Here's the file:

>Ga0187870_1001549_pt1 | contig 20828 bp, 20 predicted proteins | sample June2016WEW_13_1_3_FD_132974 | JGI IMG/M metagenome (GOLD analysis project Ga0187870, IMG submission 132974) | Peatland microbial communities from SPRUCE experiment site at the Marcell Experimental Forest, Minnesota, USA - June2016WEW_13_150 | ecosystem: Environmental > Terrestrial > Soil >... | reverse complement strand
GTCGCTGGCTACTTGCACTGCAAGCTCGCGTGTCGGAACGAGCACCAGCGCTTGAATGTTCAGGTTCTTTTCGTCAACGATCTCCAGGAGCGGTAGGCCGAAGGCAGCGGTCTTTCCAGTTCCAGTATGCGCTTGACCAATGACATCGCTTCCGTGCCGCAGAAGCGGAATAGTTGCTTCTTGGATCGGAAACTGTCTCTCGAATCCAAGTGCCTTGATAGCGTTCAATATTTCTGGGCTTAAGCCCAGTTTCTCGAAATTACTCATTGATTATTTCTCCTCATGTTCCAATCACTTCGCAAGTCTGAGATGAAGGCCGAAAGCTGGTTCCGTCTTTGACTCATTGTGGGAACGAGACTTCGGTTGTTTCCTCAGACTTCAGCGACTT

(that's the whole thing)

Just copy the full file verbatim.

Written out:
>Ga0187870_1001549_pt1 | contig 20828 bp, 20 predicted proteins | sample June2016WEW_13_1_3_FD_132974 | JGI IMG/M metagenome (GOLD analysis project Ga0187870, IMG submission 132974) | Peatland microbial communities from SPRUCE experiment site at the Marcell Experimental Forest, Minnesota, USA - June2016WEW_13_150 | ecosystem: Environmental > Terrestrial > Soil >... | reverse complement strand
GTCGCTGGCTACTTGCACTGCAAGCTCGCGTGTCGGAACGAGCACCAGCGCTTGAATGTTCAGGTTCTTTTCGTCAACGATCTCCAGGAGCGGTAGGCCGAAGGCAGCGGTCTTTCCAGTTCCAGTATGCGCTTGACCAATGACATCGCTTCCGTGCCGCAGAAGCGGAATAGTTGCTTCTTGGATCGGAAACTGTCTCTCGAATCCAAGTGCCTTGATAGCGTTCAATATTTCTGGGCTTAAGCCCAGTTTCTCGAAATTACTCATTGATTATTTCTCCTCATGTTCCAATCACTTCGCAAGTCTGAGATGAAGGCCGAAAGCTGGTTCCGTCTTTGACTCATTGTGGGAACGAGACTTCGGTTGTTTCCTCAGACTTCAGCGACTT